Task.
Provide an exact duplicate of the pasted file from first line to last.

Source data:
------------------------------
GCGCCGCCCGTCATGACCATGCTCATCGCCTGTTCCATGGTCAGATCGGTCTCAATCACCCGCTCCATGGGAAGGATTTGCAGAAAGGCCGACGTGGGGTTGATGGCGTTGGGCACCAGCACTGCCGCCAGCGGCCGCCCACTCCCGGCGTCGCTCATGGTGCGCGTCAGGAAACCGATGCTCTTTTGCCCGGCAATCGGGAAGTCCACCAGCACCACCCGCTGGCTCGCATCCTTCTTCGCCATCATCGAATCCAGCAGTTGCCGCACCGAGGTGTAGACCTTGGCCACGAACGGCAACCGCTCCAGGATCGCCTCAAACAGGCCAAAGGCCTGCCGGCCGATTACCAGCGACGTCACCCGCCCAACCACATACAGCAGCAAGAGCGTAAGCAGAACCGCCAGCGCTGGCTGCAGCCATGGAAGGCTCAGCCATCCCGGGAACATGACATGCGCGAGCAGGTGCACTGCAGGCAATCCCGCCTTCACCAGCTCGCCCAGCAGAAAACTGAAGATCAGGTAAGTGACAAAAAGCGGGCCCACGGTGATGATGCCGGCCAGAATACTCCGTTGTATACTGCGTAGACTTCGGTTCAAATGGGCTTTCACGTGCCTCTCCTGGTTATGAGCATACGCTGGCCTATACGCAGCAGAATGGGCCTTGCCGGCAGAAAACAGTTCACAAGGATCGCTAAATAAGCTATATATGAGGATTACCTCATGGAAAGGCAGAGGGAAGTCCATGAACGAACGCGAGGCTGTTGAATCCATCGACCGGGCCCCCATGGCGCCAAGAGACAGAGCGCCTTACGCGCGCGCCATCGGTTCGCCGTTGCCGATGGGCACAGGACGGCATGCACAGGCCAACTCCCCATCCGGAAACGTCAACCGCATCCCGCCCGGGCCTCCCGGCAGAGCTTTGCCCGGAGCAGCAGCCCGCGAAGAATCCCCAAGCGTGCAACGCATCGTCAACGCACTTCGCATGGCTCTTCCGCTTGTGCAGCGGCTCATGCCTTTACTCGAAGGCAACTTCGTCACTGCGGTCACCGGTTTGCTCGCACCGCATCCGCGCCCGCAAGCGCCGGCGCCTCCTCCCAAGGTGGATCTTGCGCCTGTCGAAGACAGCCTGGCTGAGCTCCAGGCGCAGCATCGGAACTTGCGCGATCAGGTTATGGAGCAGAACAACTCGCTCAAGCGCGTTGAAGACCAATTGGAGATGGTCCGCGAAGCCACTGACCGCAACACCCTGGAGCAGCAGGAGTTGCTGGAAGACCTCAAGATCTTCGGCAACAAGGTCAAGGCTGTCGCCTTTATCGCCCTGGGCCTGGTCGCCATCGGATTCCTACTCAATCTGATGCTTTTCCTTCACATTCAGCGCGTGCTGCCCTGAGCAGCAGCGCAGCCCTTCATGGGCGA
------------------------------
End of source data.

GCGCCGCCCGTCATGACCATGCTCATCGCCTGTTCCATGGTCAGATCGGTCTCAATCACCCGCTCCATGGGAAGGATTTGCAGAAAGGCCGACGTGGGGTTGATGGCGTTGGGCACCAGCACTGCCGCCAGCGGCCGCCCACTCCCGGCGTCGCTCATGGTGCGCGTCAGGAAACCGATGCTCTTTTGCCCGGCAATCGGGAAGTCCACCAGCACCACCCGCTGGCTCGCATCCTTCTTCGCCATCATCGAATCCAGCAGTTGCCGCACCGAGGTGTAGACCTTGGCCACGAACGGCAACCGCTCCAGGATCGCCTCAAACAGGCCAAAGGCCTGCCGGCCGATTACCAGCGACGTCACCCGCCCAACCACATACAGCAGCAAGAGCGTAAGCAGAACCGCCAGCGCTGGCTGCAGCCATGGAAGGCTCAGCCATCCCGGGAACATGACATGCGCGAGCAGGTGCACTGCAGGCAATCCCGCCTTCACCAGCTCGCCCAGCAGAAAACTGAAGATCAGGTAAGTGACAAAAAGCGGGCCCACGGTGATGATGCCGGCCAGAATACTCCGTTGTATACTGCGTAGACTTCGGTTCAAATGGGCTTTCACGTGCCTCTCCTGGTTATGAGCATACGCTGGCCTATACGCAGCAGAATGGGCCTTGCCGGCAGAAAACAGTTCACAAGGATCGCTAAATAAGCTATATATGAGGATTACCTCATGGAAAGGCAGAGGGAAGTCCATGAACGAACGCGAGGCTGTTGAATCCATCGACCGGGCCCCCATGGCGCCAAGAGACAGAGCGCCTTACGCGCGCGCCATCGGTTCGCCGTTGCCGATGGGCACAGGACGGCATGCACAGGCCAACTCCCCATCCGGAAACGTCAACCGCATCCCGCCCGGGCCTCCCGGCAGAGCTTTGCCCGGAGCAGCAGCCCGCGAAGAATCCCCAAGCGTGCAACGCATCGTCAACGCACTTCGCATGGCTCTTCCGCTTGTGCAGCGGCTCATGCCTTTACTCGAAGGCAACTTCGTCACTGCGGTCACCGGTTTGCTCGCACCGCATCCGCGCCCGCAAGCGCCGGCGCCTCCTCCCAAGGTGGATCTTGCGCCTGTCGAAGACAGCCTGGCTGAGCTCCAGGCGCAGCATCGGAACTTGCGCGATCAGGTTATGGAGCAGAACAACTCGCTCAAGCGCGTTGAAGACCAATTGGAGATGGTCCGCGAAGCCACTGACCGCAACACCCTGGAGCAGCAGGAGTTGCTGGAAGACCTCAAGATCTTCGGCAACAAGGTCAAGGCTGTCGCCTTTATCGCCCTGGGCCTGGTCGCCATCGGATTCCTACTCAATCTGATGCTTTTCCTTCACATTCAGCGCGTGCTGCCCTGAGCAGCAGCGCAGCCCTTCATGGGCGA